If the equipment is closely coupled to outdoor louvers in a wall,
the minimum outdoor air damper should be located as close as possible to the return damper connection. An outside air damper sized for 7.5 m/s gives good control. Low-leakage outdoor air dampers minimize leakage when closed during shutdown. The pressure difference between the relief plenum and outdoor intake plenum must be measured through the return damper section. A higher velocity through the return air damper—high enough to cause this loss at its full open position—facilitates air balance and creates good mixing. To create maximum turbulence and mixing, return air dampers should be set so that any deflection of air is toward the outside air. Parallel blade dampers may aid mixing. Mixing dampers should be placed across the full width of the unit, even though the location of the return duct makes it more convenient to return air through the side. When return dampers are placed at one side, return air passes through one side of a double-inlet fan, and cold outdoor air passes through the other. If the air return must enter the side, some form of air blender should be used.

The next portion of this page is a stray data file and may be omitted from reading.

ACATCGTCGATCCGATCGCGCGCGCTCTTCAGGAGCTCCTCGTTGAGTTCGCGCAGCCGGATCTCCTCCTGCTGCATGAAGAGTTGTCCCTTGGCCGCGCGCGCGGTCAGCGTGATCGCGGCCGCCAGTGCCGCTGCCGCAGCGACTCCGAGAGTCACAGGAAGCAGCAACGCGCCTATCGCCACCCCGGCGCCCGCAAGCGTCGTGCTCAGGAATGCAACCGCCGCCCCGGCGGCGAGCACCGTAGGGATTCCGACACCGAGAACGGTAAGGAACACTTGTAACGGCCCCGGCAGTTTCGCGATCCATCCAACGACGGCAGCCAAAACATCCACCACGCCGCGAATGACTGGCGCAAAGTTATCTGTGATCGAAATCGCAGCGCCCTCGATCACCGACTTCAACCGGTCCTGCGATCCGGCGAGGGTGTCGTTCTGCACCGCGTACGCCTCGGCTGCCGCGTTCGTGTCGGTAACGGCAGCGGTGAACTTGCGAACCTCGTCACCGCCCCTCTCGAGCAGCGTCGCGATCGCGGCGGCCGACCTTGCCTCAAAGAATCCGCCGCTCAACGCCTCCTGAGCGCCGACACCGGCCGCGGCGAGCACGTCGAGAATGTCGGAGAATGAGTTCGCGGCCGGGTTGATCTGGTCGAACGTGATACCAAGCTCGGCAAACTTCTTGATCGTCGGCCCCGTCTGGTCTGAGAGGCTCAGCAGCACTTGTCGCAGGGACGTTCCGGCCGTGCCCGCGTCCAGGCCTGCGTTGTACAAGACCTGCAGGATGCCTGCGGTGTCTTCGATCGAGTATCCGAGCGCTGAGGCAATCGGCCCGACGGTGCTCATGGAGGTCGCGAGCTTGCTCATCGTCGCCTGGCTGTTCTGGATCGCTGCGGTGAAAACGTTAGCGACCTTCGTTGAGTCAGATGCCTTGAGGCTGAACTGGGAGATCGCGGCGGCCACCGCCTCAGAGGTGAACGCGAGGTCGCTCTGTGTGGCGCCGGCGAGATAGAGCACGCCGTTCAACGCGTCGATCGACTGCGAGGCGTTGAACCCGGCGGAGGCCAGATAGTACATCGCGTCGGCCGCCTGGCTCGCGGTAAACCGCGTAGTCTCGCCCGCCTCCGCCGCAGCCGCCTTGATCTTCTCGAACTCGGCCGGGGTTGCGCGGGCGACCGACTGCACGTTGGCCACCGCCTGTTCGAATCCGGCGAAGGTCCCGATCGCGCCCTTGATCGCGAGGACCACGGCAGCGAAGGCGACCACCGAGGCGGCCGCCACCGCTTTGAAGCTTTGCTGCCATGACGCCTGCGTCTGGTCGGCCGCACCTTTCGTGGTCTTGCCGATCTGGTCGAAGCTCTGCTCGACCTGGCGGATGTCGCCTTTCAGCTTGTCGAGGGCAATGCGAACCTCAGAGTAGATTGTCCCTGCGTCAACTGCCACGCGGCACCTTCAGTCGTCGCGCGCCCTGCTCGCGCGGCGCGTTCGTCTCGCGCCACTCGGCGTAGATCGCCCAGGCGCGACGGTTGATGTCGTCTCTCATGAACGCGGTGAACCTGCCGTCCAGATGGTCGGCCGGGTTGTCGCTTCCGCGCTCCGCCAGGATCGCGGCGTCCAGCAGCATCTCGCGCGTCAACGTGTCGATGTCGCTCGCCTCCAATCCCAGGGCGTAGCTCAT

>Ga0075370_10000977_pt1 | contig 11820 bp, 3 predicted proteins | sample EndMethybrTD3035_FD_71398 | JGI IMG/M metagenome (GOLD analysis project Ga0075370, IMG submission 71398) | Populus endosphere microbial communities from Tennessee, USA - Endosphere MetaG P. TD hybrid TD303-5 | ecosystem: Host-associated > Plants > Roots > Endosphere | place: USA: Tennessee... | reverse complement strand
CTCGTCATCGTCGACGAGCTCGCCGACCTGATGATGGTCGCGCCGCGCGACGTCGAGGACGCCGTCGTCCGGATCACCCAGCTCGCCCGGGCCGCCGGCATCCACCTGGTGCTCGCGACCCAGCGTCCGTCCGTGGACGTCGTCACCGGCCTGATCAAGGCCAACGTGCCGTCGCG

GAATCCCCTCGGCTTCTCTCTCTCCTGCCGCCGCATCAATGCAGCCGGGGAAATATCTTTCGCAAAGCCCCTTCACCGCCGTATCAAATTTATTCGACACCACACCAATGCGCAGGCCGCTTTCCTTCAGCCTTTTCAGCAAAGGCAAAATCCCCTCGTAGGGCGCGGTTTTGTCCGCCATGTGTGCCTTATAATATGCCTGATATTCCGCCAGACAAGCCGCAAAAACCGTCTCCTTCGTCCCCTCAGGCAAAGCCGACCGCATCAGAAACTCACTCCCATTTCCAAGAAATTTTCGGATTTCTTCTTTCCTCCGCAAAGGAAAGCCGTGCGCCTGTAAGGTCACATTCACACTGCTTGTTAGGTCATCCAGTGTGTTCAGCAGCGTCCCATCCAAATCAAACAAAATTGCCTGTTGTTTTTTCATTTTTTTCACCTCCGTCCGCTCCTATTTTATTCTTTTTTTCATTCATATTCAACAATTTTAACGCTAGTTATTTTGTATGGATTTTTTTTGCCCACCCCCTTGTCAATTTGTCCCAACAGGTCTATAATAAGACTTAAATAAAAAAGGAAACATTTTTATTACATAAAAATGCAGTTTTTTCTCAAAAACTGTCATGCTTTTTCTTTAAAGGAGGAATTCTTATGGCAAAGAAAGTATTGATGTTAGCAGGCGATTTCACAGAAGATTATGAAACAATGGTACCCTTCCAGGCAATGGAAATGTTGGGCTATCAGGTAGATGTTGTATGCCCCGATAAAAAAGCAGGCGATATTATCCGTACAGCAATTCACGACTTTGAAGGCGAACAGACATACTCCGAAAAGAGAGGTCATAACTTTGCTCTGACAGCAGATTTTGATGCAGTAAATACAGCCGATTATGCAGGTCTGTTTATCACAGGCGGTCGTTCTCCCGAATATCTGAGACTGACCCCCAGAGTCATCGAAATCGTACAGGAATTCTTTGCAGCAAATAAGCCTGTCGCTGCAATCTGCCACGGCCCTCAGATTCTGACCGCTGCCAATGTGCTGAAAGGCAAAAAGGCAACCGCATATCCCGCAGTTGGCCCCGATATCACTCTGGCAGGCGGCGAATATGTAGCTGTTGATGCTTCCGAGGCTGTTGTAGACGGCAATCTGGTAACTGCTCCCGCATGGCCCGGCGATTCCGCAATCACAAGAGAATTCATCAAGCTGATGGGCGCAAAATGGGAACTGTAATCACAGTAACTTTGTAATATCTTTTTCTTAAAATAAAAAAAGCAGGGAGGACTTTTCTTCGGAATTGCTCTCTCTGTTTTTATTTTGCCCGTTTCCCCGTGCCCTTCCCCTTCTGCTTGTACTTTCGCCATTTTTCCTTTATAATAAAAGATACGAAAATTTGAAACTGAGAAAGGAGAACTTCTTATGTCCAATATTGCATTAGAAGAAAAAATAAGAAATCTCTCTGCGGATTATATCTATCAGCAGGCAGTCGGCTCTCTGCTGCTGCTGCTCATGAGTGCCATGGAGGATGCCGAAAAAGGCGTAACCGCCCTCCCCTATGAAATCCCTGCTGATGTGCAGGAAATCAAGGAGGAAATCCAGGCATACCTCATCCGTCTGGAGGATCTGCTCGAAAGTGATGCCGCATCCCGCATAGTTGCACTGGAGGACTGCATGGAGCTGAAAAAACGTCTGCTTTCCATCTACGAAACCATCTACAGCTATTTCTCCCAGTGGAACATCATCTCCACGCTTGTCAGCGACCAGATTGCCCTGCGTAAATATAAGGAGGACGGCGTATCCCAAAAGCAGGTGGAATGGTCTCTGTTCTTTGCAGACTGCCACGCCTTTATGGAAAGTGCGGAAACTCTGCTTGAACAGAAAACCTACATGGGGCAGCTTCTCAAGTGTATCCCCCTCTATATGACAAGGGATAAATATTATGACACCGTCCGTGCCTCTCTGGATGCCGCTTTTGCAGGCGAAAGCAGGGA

Although opposed blade dampers offer better control, properly proportioned parallel blade dampers are more effective for mixing airstreams of different temperatures. If parallel blades are used, each damper should be mounted so that its partially opened blades direct the airstreams toward the other damper for maximum mixing. Baffles that direct the two airstreams to impinge on each other at right angles and in multiple jets create the turbulence required to mix the air thoroughly. In some instances, unit heaters or propeller fans have been used for mixing, regardless of the final type and configuration of dampers. Otherwise, the preheat coil will waste heat, or the cooling coil may freeze.